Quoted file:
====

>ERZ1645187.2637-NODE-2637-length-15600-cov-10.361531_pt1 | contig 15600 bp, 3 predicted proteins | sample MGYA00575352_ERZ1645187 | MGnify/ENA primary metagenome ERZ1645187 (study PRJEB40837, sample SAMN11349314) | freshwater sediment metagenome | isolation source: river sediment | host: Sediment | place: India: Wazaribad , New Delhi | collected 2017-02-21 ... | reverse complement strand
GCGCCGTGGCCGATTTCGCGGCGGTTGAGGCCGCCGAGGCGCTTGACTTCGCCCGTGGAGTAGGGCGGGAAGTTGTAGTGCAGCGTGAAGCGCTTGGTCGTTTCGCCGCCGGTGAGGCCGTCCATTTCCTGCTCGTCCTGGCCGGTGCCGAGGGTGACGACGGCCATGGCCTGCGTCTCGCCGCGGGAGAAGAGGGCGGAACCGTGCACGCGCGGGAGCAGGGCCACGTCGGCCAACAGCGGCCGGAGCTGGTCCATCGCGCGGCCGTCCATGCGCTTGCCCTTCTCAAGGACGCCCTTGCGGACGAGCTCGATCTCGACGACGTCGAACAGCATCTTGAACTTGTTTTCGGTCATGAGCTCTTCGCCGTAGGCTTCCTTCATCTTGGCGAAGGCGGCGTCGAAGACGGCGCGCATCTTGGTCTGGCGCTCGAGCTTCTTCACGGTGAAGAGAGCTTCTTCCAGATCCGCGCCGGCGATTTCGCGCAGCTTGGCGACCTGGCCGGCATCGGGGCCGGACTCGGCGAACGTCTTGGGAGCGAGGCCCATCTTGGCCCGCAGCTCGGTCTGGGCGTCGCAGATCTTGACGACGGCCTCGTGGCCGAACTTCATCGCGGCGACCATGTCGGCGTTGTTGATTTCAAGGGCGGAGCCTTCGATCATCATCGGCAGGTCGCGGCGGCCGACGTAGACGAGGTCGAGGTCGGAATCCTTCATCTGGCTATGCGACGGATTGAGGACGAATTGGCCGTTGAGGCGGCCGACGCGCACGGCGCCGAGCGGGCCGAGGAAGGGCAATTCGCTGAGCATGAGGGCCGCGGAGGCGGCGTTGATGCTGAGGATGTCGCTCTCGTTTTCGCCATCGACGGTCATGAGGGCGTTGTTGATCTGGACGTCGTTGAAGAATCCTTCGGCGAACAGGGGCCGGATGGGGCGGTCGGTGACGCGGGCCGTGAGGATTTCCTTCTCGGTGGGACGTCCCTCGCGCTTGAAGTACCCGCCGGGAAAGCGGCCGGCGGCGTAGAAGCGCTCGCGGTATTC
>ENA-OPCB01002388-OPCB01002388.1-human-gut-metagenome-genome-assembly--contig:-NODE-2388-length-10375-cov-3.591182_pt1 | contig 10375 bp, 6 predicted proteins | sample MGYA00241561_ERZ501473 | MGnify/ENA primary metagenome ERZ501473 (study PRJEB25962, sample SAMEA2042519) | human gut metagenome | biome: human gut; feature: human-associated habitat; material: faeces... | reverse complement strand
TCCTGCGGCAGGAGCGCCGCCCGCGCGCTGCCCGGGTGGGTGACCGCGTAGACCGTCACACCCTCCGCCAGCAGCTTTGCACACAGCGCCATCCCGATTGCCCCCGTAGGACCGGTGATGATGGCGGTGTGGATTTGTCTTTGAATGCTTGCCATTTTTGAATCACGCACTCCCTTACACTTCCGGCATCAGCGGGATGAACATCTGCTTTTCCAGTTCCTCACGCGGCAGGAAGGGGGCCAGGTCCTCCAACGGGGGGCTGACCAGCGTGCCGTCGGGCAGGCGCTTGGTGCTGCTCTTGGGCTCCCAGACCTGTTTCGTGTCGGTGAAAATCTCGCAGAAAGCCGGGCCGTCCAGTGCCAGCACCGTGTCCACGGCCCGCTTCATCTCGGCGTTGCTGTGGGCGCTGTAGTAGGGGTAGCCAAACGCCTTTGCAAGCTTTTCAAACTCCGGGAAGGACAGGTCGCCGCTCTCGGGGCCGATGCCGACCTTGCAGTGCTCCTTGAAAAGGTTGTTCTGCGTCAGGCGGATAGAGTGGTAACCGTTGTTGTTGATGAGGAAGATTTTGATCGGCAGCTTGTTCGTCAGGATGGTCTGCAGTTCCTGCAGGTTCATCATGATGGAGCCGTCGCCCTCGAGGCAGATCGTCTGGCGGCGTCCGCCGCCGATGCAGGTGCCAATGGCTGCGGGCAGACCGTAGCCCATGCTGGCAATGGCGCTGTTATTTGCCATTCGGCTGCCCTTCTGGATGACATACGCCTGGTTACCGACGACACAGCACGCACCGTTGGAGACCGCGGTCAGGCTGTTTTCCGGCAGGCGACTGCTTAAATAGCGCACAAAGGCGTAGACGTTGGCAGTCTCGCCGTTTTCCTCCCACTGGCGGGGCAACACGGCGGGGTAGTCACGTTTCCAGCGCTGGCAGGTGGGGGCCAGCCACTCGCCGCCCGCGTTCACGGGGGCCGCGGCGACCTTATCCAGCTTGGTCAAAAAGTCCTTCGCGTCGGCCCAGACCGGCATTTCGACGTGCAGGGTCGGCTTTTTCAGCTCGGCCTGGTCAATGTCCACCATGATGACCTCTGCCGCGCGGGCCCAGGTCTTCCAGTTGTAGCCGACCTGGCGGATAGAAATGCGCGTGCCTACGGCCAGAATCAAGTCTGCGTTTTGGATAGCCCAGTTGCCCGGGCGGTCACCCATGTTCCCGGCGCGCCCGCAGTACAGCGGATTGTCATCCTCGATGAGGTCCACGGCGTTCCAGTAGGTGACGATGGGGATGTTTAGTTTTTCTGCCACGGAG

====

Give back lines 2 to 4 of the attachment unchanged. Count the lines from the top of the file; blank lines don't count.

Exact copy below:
GCGCCGTGGCCGATTTCGCGGCGGTTGAGGCCGCCGAGGCGCTTGACTTCGCCCGTGGAGTAGGGCGGGAAGTTGTAGTGCAGCGTGAAGCGCTTGGTCGTTTCGCCGCCGGTGAGGCCGTCCATTTCCTGCTCGTCCTGGCCGGTGCCGAGGGTGACGACGGCCATGGCCTGCGTCTCGCCGCGGGAGAAGAGGGCGGAACCGTGCACGCGCGGGAGCAGGGCCACGTCGGCCAACAGCGGCCGGAGCTGGTCCATCGCGCGGCCGTCCATGCGCTTGCCCTTCTCAAGGACGCCCTTGCGGACGAGCTCGATCTCGACGACGTCGAACAGCATCTTGAACTTGTTTTCGGTCATGAGCTCTTCGCCGTAGGCTTCCTTCATCTTGGCGAAGGCGGCGTCGAAGACGGCGCGCATCTTGGTCTGGCGCTCGAGCTTCTTCACGGTGAAGAGAGCTTCTTCCAGATCCGCGCCGGCGATTTCGCGCAGCTTGGCGACCTGGCCGGCATCGGGGCCGGACTCGGCGAACGTCTTGGGAGCGAGGCCCATCTTGGCCCGCAGCTCGGTCTGGGCGTCGCAGATCTTGACGACGGCCTCGTGGCCGAACTTCATCGCGGCGACCATGTCGGCGTTGTTGATTTCAAGGGCGGAGCCTTCGATCATCATCGGCAGGTCGCGGCGGCCGACGTAGACGAGGTCGAGGTCGGAATCCTTCATCTGGCTATGCGACGGATTGAGGACGAATTGGCCGTTGAGGCGGCCGACGCGCACGGCGCCGAGCGGGCCGAGGAAGGGCAATTCGCTGAGCATGAGGGCCGCGGAGGCGGCGTTGATGCTGAGGATGTCGCTCTCGTTTTCGCCATCGACGGTCATGAGGGCGTTGTTGATCTGGACGTCGTTGAAGAATCCTTCGGCGAACAGGGGCCGGATGGGGCGGTCGGTGACGCGGGCCGTGAGGATTTCCTTCTCGGTGGGACGTCCCTCGCGCTTGAAGTACCCGCCGGGAAAGCGGCCGGCGGCGTAGAAGCGCTCGCGGTATTC
>ENA-OPCB01002388-OPCB01002388.1-human-gut-metagenome-genome-assembly--contig:-NODE-2388-length-10375-cov-3.591182_pt1 | contig 10375 bp, 6 predicted proteins | sample MGYA00241561_ERZ501473 | MGnify/ENA primary metagenome ERZ501473 (study PRJEB25962, sample SAMEA2042519) | human gut metagenome | biome: human gut; feature: human-associated habitat; material: faeces... | reverse complement strand
TCCTGCGGCAGGAGCGCCGCCCGCGCGCTGCCCGGGTGGGTGACCGCGTAGACCGTCACACCCTCCGCCAGCAGCTTTGCACACAGCGCCATCCCGATTGCCCCCGTAGGACCGGTGATGATGGCGGTGTGGATTTGTCTTTGAATGCTTGCCATTTTTGAATCACGCACTCCCTTACACTTCCGGCATCAGCGGGATGAACATCTGCTTTTCCAGTTCCTCACGCGGCAGGAAGGGGGCCAGGTCCTCCAACGGGGGGCTGACCAGCGTGCCGTCGGGCAGGCGCTTGGTGCTGCTCTTGGGCTCCCAGACCTGTTTCGTGTCGGTGAAAATCTCGCAGAAAGCCGGGCCGTCCAGTGCCAGCACCGTGTCCACGGCCCGCTTCATCTCGGCGTTGCTGTGGGCGCTGTAGTAGGGGTAGCCAAACGCCTTTGCAAGCTTTTCAAACTCCGGGAAGGACAGGTCGCCGCTCTCGGGGCCGATGCCGACCTTGCAGTGCTCCTTGAAAAGGTTGTTCTGCGTCAGGCGGATAGAGTGGTAACCGTTGTTGTTGATGAGGAAGATTTTGATCGGCAGCTTGTTCGTCAGGATGGTCTGCAGTTCCTGCAGGTTCATCATGATGGAGCCGTCGCCCTCGAGGCAGATCGTCTGGCGGCGTCCGCCGCCGATGCAGGTGCCAATGGCTGCGGGCAGACCGTAGCCCATGCTGGCAATGGCGCTGTTATTTGCCATTCGGCTGCCCTTCTGGATGACATACGCCTGGTTACCGACGACACAGCACGCACCGTTGGAGACCGCGGTCAGGCTGTTTTCCGGCAGGCGACTGCTTAAATAGCGCACAAAGGCGTAGACGTTGGCAGTCTCGCCGTTTTCCTCCCACTGGCGGGGCAACACGGCGGGGTAGTCACGTTTCCAGCGCTGGCAGGTGGGGGCCAGCCACTCGCCGCCCGCGTTCACGGGGGCCGCGGCGACCTTATCCAGCTTGGTCAAAAAGTCCTTCGCGTCGGCCCAGACCGGCATTTCGACGTGCAGGGTCGGCTTTTTCAGCTCGGCCTGGTCAATGTCCACCATGATGACCTCTGCCGCGCGGGCCCAGGTCTTCCAGTTGTAGCCGACCTGGCGGATAGAAATGCGCGTGCCTACGGCCAGAATCAAGTCTGCGTTTTGGATAGCCCAGTTGCCCGGGCGGTCACCCATGTTCCCGGCGCGCCCGCAGTACAGCGGATTGTCATCCTCGATGAGGTCCACGGCGTTCCAGTAGGTGACGATGGGGATGTTTAGTTTTTCTGCCACGGAG